6.2.2. TFPI

TFPI is a single chain polypeptide with specialized domains called Kuntz domains. It is primarily synthesized in endothelial cells, liver and macrophages [7]. TFPI is mainly bound to the endothelial cell surface through glycosaminoglycans. TFPI circulates in the plasma at a concentration of 1.0–2.5 nM with a half-life of 60–120 min. Major portion of plasma TFPI is bound to LDL and levels of TFPI are regulated by thyroid hormones. TFPI is cleared from the system by liver and kidney. TFPI directly binds to FVIIa, FXa complex and inhibits their function. Inhibitory function of TFPI is enhanced in presence of Protein S [7]. Low levels of TFPI increases the risk of thrombosis by 2 fold [119].

6.2.3. Protein S

PS is a vitamin K dependent single chain polypeptide consist of one Gla domain, four EGF like domains and two Laminin G domains. PS is primarily synthesized in liver and it circulates in the plasma at a concentration of 450 nM. 60% of circulatory PS is bound to compliment component binding protein 4b (C4BP) and only 40% of the circulatory PS is free [6, 120]. PS acts as a cofactor for APC and TFPI in inhibiting FVIIIa, FVa, and TF-FVIIa-FXa complex [121, 122]. PS was reported to directly interact with procoagulants such as FV, FIXa and FX and inhibit their function [121, 122]. PS plays a key role in regulating inflammation and clearing the apoptotic bodies from the system. PS deficiency enhances the risk of thrombosis and PS deficiency is classified as hereditary PS deficiency and acquired PS deficiency. Hereditary PS is caused by mutations in the PS gene and till date ~200 mutations are reported in PS gene. Acquired PS deficiency is caused by several factors such as, usage of oral contraceptive pills, pregnancy, consumption of vitamin K antagonists and pathogen infections.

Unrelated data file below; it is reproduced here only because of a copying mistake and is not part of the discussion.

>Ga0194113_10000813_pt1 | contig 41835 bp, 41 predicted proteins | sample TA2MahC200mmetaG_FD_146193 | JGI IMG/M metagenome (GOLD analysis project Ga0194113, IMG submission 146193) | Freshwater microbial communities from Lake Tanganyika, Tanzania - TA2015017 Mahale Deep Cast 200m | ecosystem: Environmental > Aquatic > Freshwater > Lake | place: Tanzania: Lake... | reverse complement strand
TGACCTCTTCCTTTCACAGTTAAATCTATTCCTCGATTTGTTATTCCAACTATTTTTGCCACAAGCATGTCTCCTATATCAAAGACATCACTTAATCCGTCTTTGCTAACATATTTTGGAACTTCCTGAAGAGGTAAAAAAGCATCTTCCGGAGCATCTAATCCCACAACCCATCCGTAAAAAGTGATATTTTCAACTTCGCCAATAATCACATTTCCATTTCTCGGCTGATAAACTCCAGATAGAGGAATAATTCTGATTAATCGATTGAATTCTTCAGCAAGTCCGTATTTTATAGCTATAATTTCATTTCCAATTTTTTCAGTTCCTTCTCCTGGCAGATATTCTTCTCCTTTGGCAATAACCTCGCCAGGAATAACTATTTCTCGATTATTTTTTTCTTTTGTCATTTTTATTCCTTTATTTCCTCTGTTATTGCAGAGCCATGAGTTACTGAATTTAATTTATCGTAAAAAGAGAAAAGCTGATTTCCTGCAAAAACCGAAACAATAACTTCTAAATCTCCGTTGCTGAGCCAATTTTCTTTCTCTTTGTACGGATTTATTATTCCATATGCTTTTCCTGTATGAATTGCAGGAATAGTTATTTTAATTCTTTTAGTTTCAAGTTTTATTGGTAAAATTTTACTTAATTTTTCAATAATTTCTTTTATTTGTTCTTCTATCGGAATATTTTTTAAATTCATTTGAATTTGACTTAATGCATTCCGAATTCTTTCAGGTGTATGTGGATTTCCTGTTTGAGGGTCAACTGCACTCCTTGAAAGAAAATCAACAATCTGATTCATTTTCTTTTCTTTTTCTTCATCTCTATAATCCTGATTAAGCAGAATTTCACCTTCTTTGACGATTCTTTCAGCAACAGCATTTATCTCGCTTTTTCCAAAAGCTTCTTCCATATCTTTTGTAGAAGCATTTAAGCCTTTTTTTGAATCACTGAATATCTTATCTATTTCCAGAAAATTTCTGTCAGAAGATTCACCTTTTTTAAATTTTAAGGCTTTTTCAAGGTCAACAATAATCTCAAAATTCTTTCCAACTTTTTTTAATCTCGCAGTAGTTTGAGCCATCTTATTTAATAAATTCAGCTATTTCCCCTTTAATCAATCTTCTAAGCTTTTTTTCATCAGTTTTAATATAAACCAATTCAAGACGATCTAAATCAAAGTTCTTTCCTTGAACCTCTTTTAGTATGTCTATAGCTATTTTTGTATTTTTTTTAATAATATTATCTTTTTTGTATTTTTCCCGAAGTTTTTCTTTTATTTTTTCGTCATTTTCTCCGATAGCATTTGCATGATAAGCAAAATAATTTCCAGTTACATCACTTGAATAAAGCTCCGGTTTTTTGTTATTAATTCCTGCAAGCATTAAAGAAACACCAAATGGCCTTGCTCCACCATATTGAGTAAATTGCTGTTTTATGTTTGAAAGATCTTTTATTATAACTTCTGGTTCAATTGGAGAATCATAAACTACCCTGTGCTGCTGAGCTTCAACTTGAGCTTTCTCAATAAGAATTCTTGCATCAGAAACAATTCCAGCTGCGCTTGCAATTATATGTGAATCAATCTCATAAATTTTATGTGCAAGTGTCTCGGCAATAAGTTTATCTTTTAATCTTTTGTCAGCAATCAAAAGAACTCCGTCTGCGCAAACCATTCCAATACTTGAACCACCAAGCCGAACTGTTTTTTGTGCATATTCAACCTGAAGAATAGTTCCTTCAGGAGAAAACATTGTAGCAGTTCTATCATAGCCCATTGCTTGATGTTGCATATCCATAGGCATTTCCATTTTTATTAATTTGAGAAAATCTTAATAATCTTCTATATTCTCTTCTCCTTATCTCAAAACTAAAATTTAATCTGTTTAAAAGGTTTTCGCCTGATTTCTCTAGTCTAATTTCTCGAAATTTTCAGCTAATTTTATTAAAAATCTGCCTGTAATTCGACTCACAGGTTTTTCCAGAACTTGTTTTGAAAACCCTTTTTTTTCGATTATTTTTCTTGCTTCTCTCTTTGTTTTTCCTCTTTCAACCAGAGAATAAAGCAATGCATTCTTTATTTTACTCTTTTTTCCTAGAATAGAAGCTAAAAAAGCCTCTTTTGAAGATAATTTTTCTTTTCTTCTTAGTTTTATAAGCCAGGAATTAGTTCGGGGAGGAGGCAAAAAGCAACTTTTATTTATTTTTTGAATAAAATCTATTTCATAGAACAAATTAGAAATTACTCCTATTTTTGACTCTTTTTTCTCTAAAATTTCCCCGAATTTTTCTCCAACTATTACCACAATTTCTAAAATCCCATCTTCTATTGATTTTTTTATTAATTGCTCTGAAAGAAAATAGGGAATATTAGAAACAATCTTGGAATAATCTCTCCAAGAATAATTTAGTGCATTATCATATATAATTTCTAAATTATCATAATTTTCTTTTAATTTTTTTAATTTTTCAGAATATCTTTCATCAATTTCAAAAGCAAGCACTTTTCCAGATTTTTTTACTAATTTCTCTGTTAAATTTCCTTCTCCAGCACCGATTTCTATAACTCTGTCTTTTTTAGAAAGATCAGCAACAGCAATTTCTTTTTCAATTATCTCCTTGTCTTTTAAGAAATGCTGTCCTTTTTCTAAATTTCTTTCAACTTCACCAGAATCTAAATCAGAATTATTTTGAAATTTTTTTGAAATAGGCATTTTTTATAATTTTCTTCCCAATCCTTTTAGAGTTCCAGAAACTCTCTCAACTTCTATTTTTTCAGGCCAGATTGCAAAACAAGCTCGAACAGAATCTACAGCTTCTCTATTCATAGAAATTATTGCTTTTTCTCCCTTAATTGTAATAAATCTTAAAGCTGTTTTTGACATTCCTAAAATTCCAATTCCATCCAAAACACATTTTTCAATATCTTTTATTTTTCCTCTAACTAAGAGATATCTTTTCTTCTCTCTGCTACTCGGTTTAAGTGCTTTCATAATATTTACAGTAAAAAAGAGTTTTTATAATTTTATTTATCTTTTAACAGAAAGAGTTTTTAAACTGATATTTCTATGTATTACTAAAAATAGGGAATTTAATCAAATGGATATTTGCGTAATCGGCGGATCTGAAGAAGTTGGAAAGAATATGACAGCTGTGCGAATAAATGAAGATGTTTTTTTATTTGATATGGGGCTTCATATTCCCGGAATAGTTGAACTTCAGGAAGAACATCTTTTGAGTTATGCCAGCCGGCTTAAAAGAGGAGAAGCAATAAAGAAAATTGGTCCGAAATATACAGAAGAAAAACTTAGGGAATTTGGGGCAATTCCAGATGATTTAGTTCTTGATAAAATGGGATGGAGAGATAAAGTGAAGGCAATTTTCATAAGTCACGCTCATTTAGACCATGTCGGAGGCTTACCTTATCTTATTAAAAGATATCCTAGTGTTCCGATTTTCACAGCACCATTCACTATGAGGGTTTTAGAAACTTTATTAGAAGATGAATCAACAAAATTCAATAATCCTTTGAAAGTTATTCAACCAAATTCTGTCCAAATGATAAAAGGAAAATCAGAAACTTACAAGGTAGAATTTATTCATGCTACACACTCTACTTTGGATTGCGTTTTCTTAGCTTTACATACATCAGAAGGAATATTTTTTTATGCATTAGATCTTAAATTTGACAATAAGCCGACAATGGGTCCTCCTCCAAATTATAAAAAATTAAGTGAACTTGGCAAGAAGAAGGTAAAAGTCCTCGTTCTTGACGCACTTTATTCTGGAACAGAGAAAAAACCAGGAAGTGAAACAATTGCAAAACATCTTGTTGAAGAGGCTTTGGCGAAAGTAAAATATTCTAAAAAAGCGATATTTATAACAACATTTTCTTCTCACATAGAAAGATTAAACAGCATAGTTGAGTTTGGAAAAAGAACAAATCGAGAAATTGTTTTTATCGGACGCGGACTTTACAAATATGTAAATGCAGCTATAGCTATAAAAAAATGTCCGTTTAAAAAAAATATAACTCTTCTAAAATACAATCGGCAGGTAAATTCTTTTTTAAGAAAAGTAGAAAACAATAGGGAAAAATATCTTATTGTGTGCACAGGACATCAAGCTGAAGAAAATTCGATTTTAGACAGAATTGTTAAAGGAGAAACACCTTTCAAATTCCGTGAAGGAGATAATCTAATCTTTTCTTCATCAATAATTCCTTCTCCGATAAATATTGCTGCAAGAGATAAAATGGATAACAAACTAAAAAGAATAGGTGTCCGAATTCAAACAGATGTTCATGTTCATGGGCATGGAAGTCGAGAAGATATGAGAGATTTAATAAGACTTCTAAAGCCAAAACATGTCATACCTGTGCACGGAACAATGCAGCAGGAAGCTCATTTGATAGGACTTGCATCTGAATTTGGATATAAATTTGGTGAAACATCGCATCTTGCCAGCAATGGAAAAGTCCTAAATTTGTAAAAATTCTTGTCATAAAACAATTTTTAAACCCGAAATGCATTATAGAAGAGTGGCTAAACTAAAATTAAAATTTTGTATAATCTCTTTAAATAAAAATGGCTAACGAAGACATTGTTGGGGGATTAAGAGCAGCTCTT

6.2.4. Protein Z and protein Z dependent protease inhibitor

Protein Z is a 62 kDa vitamin K dependent plasma protein that acts as a cofactor for 72 kDa serpin family protease inhibitor – Protein Z Dependent Protease Inhibitor (ZPI). ZPI-PZ complex rapidly inhibits FXa and FXIa [8].

6.2.5. Anticoagulants in the treatment for thrombosis

Thrombosis is treated by selectively inhibiting the major procoagulant proteins. Major drug targets for the treatment of thrombosis include vitamin K agonists, FXa, FIXa, Thrombin and platelet inhibitors. Current oral anticoagulants approved by FDA are rivaroxaban, Apixaban, dabigatran and endoxaban. Revaroxaban and Apixaban inhibit FXa, whereas dabigatran and endoxaban inhibit thrombin. Several other procoagulant inhibitors such as RNA aptamers are under investigation [123].